- Recent research on ad-blocking software found that while 24% of respondents use ad-blockers on home and work computers, just 3% use the technology on smartphones and tablets.
- Given this discrepancy, marketers have even more reason to focus on mobile for advertising.
- Even though both marketers and publishers have reason to dislike ad-blocking software, fraudulent ad bots remain a problem for both by charging for ads that never get served to an actual person.
Ad-blocking software is one of those inconveniences that keeps both marketers and publishers up at night. For publishers the technology takes away a source of income, and for marketers it makes it tougher to actually serve those ads to a target audience. Recent research by Genesis Media uncovered a reason why marketers might want to redouble their move to the mobile channel for advertising. The research found 24% of respondents installed ad-blockers on their work and home computers, but a mere 3% installed the software on their mobile devices.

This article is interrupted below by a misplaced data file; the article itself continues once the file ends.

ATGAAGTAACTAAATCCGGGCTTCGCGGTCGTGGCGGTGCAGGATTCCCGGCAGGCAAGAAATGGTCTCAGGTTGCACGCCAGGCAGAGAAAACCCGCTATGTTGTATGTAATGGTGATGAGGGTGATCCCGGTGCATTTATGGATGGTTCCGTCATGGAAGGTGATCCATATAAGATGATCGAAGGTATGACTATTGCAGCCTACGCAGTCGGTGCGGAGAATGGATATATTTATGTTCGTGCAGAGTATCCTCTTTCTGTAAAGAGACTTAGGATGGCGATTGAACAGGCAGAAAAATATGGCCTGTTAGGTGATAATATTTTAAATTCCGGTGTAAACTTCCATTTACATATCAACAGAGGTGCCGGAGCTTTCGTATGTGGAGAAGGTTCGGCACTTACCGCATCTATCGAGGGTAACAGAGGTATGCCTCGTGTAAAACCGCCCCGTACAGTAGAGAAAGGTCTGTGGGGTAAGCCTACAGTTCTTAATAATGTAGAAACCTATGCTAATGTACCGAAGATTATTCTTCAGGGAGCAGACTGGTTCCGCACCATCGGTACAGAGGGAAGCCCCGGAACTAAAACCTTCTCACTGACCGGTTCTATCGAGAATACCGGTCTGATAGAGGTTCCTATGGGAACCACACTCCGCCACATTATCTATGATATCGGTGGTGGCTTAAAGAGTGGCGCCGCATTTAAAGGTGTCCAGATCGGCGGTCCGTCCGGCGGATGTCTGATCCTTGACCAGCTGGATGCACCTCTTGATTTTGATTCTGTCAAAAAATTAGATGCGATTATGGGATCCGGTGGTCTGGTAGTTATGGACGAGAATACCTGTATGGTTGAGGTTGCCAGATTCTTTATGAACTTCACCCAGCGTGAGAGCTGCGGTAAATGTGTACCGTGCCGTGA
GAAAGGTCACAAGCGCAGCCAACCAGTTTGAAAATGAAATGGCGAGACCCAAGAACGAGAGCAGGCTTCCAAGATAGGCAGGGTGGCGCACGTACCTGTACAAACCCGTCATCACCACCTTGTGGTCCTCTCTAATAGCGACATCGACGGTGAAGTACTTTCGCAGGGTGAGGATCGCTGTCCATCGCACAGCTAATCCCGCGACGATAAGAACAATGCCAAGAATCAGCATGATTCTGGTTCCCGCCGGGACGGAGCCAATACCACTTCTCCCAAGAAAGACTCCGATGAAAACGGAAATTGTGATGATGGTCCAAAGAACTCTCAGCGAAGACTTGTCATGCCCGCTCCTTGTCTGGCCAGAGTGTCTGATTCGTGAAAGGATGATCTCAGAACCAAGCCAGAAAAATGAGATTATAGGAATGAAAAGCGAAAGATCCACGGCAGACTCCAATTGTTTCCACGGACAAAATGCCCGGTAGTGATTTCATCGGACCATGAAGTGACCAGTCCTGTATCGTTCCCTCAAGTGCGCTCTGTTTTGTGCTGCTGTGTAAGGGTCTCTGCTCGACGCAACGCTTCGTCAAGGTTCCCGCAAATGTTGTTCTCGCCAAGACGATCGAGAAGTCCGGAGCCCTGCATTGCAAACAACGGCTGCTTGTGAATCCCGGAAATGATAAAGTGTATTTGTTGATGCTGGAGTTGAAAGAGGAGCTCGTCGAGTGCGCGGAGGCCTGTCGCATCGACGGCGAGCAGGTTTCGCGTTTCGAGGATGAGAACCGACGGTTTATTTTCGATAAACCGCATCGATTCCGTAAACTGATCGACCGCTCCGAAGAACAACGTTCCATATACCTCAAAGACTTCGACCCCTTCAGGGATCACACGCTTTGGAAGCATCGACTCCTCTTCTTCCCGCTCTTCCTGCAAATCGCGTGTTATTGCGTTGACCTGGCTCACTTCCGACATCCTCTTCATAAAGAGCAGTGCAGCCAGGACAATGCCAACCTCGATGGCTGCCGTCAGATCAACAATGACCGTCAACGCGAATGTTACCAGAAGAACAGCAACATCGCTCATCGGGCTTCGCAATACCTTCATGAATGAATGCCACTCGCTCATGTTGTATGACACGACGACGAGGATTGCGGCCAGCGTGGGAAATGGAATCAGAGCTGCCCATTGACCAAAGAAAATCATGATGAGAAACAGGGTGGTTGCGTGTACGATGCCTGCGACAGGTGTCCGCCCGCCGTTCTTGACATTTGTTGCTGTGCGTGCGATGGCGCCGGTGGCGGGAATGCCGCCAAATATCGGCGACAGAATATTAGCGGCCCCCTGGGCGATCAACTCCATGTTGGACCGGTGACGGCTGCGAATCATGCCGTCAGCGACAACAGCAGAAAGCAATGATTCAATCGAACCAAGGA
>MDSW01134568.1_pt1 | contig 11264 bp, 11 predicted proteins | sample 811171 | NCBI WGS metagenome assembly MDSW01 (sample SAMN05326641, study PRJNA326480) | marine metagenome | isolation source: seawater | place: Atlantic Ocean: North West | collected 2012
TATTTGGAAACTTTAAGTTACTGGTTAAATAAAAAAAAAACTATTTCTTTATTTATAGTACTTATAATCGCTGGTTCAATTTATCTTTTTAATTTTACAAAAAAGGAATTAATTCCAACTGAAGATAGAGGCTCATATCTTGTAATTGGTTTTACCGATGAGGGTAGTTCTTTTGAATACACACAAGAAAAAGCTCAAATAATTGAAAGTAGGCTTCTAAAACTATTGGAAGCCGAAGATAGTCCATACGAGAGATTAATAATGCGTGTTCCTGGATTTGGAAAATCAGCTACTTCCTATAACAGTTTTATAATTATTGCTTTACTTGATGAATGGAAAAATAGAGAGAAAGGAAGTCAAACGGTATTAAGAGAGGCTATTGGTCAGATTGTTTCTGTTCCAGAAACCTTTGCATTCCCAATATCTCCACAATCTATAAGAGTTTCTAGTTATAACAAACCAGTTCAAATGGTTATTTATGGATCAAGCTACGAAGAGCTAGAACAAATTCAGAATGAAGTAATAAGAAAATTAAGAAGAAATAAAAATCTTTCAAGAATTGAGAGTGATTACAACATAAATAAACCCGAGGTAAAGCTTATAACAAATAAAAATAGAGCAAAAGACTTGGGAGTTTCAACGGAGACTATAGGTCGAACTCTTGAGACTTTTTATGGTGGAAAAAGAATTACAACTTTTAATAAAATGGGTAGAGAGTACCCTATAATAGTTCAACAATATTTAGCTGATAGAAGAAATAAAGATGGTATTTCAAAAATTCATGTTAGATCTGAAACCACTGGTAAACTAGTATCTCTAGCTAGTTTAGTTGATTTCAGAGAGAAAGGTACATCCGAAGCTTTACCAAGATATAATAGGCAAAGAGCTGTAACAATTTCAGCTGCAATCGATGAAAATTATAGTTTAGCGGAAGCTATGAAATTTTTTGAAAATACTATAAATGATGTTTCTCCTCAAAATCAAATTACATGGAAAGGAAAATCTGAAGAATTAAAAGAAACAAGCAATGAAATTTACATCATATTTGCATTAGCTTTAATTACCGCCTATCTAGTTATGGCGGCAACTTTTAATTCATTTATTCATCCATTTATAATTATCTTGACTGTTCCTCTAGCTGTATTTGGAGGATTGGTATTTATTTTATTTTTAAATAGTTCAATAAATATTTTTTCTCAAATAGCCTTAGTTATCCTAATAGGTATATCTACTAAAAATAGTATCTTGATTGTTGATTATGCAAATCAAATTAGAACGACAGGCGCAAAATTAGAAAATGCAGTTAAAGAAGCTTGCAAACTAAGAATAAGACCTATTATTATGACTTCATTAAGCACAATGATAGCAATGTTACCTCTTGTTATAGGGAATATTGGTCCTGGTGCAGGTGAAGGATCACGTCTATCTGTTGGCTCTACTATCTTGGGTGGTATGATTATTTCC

Adweek readers responded on social media to an article on the report pointing out that iOS9, preloaded on the new iPhone 6s, allows developers to create mobile browser extensions that block different types of web content, including ads.
As much of a headache ad blockers can be for marketers and publishers, fraudulent ad bots are also a source of trouble by charging for ads that never get served to an actual person. The IAB with ANA, 4As and Google, along with seven other tech companies, recently announced the creation of the Trustworthy Accountability Group to stop ad fraud bots with a blacklist of ad bot IP addresses.
In a Google blog post, Vegard Johnsen, product manager Google Ad Traffic Quality, said, "By pooling our collective efforts and working with industry bodies, we can create strong defenses against those looking to take advantage of our ecosystem."